Justice BN Srikrishna committee submits data protection report
A committee headed by retired Supreme Court Judge Justice BN Srikrishna submitted its report on Data Protection Framework to Union Minister of Electronics and Information Technology, Ravi Shankar Prasad
New Delhi : A committee headed by retired Supreme Court Judge Justice BN Srikrishna submitted its report on "Data Protection Framework" to Union Minister of Electronics and Information Technology, Ravi Shankar Prasad.
The Committee was constituted by the union government in July last year to deliberate on a data protection framework.
Prasad said that the report submitted by the Justice Srikrishna Committee will be a milestone in the larger narrative of digital development.
While addressing a press conference here, he said, "India proactively took a bold step on the issue of net neutrality and firmly upheld that right of internet access is not negotiable. Today's report of the Justice Srikrishna Committee will be a milestone in the larger narrative of digital development."
Prasad further said that India's data protection law should be a blend of security, safety, privacy and innovation and a model for the whole world.
"The Centre will take stakeholder comments along with taking cabinet approval before finalising the legislation. Being a very monumental law, the government will like to have the widest parliamentary consultation possible," he added.
On the other hand, Justice Srikrishna said that the interests of the citizens and the responsibilities of the state have to be protected, but not at the cost of trade and industry.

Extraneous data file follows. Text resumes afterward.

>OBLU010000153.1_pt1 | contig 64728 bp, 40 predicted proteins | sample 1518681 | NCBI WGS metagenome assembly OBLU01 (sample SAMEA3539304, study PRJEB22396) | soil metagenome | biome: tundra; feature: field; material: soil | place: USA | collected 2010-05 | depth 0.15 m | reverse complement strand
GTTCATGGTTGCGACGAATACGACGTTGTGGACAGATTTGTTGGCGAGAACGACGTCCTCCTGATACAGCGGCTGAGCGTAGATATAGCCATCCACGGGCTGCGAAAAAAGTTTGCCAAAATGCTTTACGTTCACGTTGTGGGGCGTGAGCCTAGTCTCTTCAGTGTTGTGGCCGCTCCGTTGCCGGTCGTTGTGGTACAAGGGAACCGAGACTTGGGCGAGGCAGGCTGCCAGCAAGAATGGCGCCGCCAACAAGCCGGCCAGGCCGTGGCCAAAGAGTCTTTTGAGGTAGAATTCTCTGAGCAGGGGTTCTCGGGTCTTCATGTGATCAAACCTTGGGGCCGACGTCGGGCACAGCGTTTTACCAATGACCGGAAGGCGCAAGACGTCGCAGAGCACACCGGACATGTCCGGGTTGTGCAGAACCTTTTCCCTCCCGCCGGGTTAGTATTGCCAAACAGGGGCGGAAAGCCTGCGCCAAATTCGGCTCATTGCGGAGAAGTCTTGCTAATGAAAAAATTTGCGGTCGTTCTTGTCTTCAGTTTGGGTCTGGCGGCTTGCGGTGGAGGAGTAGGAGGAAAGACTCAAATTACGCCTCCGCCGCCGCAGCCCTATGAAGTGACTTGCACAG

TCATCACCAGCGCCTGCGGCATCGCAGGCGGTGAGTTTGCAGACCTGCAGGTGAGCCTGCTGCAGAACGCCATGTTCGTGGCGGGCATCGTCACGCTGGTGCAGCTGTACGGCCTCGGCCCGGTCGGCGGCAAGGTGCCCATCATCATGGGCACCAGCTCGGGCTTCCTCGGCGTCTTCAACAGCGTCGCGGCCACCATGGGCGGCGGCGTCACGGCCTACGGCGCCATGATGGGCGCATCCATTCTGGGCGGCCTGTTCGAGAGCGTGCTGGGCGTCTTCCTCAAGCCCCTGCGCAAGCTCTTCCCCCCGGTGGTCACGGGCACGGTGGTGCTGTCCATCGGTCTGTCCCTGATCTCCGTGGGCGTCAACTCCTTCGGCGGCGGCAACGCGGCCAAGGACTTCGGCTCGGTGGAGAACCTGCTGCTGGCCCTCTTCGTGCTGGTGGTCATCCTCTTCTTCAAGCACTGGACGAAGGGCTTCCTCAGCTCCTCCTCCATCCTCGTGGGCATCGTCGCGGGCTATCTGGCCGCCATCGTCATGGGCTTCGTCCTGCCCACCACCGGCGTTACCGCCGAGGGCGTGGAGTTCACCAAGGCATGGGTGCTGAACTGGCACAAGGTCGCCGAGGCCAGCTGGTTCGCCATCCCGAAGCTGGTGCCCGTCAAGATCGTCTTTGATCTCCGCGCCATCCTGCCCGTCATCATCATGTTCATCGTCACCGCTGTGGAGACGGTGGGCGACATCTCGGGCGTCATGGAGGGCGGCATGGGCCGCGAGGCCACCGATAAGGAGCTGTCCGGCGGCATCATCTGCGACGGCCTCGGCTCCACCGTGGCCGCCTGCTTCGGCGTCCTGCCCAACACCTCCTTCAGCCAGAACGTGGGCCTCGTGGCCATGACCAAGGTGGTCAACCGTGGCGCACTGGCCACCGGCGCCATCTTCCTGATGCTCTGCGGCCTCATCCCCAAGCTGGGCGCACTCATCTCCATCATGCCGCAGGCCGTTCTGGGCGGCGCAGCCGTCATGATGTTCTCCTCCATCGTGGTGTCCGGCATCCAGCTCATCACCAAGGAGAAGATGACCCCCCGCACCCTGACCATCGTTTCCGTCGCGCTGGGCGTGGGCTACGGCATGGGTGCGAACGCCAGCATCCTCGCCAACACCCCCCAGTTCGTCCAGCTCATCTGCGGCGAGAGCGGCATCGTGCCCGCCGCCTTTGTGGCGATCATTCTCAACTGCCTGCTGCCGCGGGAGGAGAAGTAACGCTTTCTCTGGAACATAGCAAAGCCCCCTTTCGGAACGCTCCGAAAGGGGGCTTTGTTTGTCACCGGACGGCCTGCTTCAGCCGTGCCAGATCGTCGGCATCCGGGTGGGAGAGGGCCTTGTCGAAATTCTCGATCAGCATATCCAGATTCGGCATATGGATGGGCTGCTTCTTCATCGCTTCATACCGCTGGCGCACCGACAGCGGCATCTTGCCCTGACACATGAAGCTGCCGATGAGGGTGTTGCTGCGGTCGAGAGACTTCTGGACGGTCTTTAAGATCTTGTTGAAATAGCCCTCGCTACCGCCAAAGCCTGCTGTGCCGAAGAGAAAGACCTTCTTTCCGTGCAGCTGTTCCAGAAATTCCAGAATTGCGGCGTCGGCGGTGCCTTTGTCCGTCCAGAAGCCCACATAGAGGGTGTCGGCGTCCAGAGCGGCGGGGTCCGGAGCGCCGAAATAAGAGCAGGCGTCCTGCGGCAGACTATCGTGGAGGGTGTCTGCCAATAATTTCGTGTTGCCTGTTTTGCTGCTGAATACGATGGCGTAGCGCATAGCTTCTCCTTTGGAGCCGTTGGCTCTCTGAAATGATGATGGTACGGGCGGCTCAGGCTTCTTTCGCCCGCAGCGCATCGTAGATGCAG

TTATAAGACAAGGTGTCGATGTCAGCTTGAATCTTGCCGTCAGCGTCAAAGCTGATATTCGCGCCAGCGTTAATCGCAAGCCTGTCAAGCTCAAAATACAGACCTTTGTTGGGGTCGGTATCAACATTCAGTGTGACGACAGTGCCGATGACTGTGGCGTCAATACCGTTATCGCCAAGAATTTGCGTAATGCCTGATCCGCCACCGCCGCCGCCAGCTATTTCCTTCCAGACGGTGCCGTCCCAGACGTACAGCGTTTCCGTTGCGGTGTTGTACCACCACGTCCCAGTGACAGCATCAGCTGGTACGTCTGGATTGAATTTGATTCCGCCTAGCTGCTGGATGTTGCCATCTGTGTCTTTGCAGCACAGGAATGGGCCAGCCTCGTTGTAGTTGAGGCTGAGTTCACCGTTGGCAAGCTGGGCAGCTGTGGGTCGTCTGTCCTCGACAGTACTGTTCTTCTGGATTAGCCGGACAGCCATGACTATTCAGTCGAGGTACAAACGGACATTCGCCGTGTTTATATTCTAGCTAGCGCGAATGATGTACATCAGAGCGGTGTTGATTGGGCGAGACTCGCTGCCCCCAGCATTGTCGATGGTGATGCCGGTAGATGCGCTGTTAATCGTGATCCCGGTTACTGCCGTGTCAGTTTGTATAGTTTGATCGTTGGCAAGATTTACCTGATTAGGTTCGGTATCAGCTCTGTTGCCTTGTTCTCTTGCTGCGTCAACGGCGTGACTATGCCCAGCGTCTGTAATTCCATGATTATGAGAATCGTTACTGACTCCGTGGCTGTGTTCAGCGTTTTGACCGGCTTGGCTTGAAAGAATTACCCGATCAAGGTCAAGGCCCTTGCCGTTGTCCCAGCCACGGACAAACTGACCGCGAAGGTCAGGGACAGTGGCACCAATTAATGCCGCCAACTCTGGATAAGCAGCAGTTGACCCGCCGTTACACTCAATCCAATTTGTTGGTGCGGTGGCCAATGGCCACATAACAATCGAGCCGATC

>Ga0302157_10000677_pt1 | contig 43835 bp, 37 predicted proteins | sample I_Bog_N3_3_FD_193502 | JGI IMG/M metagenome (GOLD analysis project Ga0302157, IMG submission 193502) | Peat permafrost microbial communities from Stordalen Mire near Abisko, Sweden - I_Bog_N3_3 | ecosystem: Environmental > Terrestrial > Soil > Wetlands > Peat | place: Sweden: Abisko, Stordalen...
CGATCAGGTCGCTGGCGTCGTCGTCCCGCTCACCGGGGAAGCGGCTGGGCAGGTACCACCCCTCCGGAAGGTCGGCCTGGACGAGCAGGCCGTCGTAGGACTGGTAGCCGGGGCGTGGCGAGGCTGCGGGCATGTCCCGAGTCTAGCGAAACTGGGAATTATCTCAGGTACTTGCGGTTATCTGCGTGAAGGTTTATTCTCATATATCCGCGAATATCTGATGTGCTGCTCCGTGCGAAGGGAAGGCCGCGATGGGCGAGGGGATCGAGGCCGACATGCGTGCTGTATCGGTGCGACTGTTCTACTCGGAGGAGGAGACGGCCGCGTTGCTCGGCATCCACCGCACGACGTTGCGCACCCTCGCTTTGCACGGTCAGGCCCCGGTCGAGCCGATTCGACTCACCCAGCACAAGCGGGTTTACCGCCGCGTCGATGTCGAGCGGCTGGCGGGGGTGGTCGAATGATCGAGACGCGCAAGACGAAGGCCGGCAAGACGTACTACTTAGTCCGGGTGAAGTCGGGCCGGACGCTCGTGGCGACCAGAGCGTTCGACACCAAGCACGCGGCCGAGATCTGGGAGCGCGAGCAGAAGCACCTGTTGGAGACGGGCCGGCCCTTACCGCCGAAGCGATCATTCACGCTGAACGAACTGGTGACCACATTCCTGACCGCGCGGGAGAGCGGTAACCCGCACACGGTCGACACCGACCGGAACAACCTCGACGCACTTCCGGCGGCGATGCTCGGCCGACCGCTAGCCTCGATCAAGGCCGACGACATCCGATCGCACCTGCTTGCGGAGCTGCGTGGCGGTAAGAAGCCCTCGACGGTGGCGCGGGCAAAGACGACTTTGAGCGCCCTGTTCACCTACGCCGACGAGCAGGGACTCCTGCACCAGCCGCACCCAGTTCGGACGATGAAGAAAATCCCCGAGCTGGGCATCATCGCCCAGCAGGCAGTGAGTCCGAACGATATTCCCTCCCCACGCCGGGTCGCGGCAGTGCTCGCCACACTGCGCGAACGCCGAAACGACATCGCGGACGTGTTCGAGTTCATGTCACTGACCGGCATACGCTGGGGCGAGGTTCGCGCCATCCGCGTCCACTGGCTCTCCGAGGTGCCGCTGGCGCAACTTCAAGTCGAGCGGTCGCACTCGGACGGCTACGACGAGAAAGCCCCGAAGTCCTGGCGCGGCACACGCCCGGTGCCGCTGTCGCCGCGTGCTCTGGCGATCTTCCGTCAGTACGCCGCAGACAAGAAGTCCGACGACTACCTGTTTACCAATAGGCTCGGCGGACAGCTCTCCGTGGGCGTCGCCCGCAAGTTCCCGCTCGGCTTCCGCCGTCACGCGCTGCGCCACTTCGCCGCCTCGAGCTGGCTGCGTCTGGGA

"We held meetings with stakeholders at major IT hubs of India. We also put out a white paper on the subject after looking at the laws world over and raising a number of issues. We discussed all these issues and prepared this report," he added.
Justice Srikrishna further said that the draft bill has been prepared through an open process where the members of the committee consulted all stakeholders.
He also highlighted the need for efforts to protect privacy as it is an intrinsic part of the right to life and personal liberty, as data is not a matter of property, but a matter of trust.
"We leave our footprint everywhere, we leave our data everywhere. Somebody is making money out of it. So let's control it and make sure that the country is empowered and citizen is empowered. We have dealt with the issue of consent. We have gone into the extent to which the state can intrude into the privacy of citizens. We have also looked into concepts like the Right to Recall Data and Data Portability," he said.
Justice Srikrishna noted that a three-fold approach was taken with regards to the location where data should be stored.
"In this report, we have left it to the sectoral regulator to identify the critical data relating to their respective sectors," he added.